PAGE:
International Journal of Imaging Systems and Technology
About: International Journal of Imaging Systems and Technology is an academic journal published by Wiley-Blackwell. The journal publishes majorly in the area(s): Computer science & Artificial intelligence. It has an ISSN identifier of 0899-9457. Over the lifetime, 1655 publications have been published receiving 25224 citations. The journal is also known as: Imaging systems and technology.
Topics: Computer science, Artificial intelligence, Segmentation, Convolutional neural network, Pattern recognition (psychology)
Papers published on a yearly basis
TL;DR: This methodology is shown to provide superior delineations of a number of known white matter tracts, in a manner robust to crossing fiber effects, and has been compiled into a software package, called MRtrix, which has been made freely available for use by the scientific community.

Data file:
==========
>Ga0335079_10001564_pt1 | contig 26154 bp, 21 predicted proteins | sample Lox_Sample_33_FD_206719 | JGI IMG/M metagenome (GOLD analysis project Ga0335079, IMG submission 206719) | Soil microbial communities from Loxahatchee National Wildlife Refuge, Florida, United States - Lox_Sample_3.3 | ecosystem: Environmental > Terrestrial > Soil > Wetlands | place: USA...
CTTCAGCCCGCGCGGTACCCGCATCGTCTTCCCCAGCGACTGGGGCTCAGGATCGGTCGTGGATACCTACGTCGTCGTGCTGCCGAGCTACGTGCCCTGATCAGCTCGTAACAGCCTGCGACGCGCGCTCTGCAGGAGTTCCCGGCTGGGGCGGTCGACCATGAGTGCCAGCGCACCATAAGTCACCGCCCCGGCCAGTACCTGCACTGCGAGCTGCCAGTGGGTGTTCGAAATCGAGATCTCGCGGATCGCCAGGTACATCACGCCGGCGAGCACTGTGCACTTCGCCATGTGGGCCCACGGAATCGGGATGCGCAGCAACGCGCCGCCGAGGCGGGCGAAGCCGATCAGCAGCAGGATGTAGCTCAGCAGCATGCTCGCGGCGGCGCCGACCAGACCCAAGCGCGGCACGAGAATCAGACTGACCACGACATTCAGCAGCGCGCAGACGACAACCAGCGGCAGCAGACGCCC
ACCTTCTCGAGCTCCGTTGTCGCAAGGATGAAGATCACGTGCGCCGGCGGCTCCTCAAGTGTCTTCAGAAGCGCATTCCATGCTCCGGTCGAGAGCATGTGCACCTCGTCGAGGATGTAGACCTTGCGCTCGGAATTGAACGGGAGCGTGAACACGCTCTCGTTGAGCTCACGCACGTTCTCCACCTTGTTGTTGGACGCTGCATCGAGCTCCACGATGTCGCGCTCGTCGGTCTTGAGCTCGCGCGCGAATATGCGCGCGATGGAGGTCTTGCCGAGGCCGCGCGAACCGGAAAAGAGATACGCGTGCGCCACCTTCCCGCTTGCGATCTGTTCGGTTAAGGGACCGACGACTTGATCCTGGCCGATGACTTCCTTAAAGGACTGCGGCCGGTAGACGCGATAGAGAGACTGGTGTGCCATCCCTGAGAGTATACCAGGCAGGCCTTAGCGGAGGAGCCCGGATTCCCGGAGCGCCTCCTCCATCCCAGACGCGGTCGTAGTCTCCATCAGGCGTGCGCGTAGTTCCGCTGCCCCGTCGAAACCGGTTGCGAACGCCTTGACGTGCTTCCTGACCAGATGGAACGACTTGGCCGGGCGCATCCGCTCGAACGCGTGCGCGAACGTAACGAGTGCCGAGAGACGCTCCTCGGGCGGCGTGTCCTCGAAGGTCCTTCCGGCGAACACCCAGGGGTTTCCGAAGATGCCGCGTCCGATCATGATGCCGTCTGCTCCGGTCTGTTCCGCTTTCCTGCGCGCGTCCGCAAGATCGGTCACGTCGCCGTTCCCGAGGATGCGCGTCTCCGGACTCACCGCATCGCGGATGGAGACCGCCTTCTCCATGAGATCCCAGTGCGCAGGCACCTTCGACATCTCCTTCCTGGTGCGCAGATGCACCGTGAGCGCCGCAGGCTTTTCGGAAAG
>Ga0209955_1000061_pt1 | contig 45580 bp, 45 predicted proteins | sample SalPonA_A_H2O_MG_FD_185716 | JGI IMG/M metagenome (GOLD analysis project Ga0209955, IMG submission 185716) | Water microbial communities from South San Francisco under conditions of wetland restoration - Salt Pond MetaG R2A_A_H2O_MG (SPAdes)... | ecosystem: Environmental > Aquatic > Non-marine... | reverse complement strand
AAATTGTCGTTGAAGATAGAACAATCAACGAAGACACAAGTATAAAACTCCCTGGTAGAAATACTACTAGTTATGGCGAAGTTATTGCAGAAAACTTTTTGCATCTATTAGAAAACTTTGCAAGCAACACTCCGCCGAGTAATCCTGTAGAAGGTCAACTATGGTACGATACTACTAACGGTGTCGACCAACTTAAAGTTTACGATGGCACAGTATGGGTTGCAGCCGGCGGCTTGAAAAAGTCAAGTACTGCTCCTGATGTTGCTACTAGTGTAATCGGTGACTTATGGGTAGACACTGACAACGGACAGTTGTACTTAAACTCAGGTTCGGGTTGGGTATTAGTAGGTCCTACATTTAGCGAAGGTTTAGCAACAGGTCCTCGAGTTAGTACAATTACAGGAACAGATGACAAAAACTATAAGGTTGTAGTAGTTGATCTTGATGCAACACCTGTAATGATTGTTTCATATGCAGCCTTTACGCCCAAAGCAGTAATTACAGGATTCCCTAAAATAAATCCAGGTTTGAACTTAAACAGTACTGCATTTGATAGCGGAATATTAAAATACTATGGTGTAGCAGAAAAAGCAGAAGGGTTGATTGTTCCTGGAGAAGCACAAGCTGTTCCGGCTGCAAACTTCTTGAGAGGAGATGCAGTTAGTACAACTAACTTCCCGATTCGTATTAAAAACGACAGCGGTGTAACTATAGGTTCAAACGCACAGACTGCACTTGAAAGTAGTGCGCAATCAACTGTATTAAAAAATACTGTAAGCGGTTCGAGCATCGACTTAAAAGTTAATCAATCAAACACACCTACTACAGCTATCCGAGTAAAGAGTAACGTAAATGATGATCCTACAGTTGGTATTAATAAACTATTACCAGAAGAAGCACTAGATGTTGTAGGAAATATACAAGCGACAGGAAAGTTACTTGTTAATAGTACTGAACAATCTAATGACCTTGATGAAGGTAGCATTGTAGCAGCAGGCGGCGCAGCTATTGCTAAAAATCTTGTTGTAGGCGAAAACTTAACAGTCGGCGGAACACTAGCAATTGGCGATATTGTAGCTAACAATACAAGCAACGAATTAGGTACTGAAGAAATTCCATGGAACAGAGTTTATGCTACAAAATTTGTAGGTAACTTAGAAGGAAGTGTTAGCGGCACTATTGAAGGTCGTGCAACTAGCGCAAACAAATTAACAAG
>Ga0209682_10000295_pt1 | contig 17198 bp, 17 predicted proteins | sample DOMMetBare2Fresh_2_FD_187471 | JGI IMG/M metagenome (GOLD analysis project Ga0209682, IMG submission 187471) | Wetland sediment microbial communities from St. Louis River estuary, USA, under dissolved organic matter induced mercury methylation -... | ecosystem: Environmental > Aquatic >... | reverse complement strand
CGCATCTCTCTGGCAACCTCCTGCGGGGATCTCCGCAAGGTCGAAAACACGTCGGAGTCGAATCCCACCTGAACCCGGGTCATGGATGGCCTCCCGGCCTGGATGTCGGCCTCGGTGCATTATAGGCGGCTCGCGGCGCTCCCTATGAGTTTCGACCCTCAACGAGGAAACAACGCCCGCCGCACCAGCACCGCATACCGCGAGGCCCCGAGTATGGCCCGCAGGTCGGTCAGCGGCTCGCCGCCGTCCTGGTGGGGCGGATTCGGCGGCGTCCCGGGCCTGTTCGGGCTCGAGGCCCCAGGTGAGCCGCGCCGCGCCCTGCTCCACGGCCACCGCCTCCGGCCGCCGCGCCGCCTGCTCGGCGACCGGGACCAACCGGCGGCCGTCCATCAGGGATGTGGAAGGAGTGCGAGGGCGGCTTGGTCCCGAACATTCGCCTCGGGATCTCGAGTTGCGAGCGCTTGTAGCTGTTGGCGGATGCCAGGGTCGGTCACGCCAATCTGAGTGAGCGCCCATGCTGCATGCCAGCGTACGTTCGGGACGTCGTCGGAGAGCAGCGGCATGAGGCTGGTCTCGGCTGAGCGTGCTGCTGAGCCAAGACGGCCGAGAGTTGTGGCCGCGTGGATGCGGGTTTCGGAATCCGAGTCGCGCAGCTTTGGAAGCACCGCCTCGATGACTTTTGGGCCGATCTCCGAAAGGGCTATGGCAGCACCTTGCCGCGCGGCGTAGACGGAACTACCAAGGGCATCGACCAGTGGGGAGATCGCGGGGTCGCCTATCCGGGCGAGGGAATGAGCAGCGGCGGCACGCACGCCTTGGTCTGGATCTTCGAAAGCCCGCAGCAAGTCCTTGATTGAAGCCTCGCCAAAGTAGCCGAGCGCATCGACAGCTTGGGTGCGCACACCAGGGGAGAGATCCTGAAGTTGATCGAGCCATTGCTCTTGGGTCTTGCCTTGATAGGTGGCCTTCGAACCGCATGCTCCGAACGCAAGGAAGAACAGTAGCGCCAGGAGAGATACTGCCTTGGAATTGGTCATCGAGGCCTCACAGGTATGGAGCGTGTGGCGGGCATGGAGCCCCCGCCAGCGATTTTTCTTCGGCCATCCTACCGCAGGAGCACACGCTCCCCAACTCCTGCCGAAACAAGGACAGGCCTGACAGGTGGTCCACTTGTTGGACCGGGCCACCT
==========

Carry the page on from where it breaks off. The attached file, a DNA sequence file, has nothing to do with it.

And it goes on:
Abstract: In recent years, diffusion-weighted magnetic resonance imaging has attracted considerable attention due to its unique potential to delineate the white matter pathways of the brain. However, methodologies currently available and in common use among neuroscientists and clinicians are typically based on the diffusion tensor model, which has comprehensively been shown to be inadequate to characterize diffusion in brain white matter. This is due to the fact that it is only capable of resolving a single fiber orientation per voxel, causing incorrect fiber orientations, and hence pathways, to be estimated through these voxels. Given that the proportion of affected voxels has been recently estimated at 90%, this is a serious limitation. Furthermore, most implementations use simple “deterministic” streamlines tracking algorithms, which have now been superseded by “probabilistic” approaches. In this study, we present a robust set of tools to perform tractography, using fiber orientations estimated using the validated constrained spherical deconvolution method, coupled with a probabilistic streamlines tracking algorithm. This methodology is shown to provide superior delineations of a number of known white matter tracts, in a manner robust to crossing fiber effects. These tools have been compiled into a software package, called MRtrix, which has been made freely available for use by the scientific community. © 2012 Wiley Periodicals, Inc. Int J Imaging Syst Technol, 22, 53–66, 2012 © 2012 Wiley Periodicals, Inc.